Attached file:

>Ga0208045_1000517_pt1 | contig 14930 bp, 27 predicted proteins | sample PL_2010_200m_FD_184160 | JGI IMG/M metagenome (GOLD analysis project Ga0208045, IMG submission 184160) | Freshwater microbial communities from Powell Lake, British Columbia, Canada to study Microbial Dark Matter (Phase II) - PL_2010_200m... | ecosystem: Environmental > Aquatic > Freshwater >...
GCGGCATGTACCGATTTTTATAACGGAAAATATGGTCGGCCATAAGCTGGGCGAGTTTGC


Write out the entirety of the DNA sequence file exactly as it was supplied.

>Ga0208045_1000517_pt1 | contig 14930 bp, 27 predicted proteins | sample PL_2010_200m_FD_184160 | JGI IMG/M metagenome (GOLD analysis project Ga0208045, IMG submission 184160) | Freshwater microbial communities from Powell Lake, British Columbia, Canada to study Microbial Dark Matter (Phase II) - PL_2010_200m... | ecosystem: Environmental > Aquatic > Freshwater >...
GCGGCATGTACCGATTTTTATAACGGAAAATATGGTCGGCCATAAGCTGGGCGAGTTTGC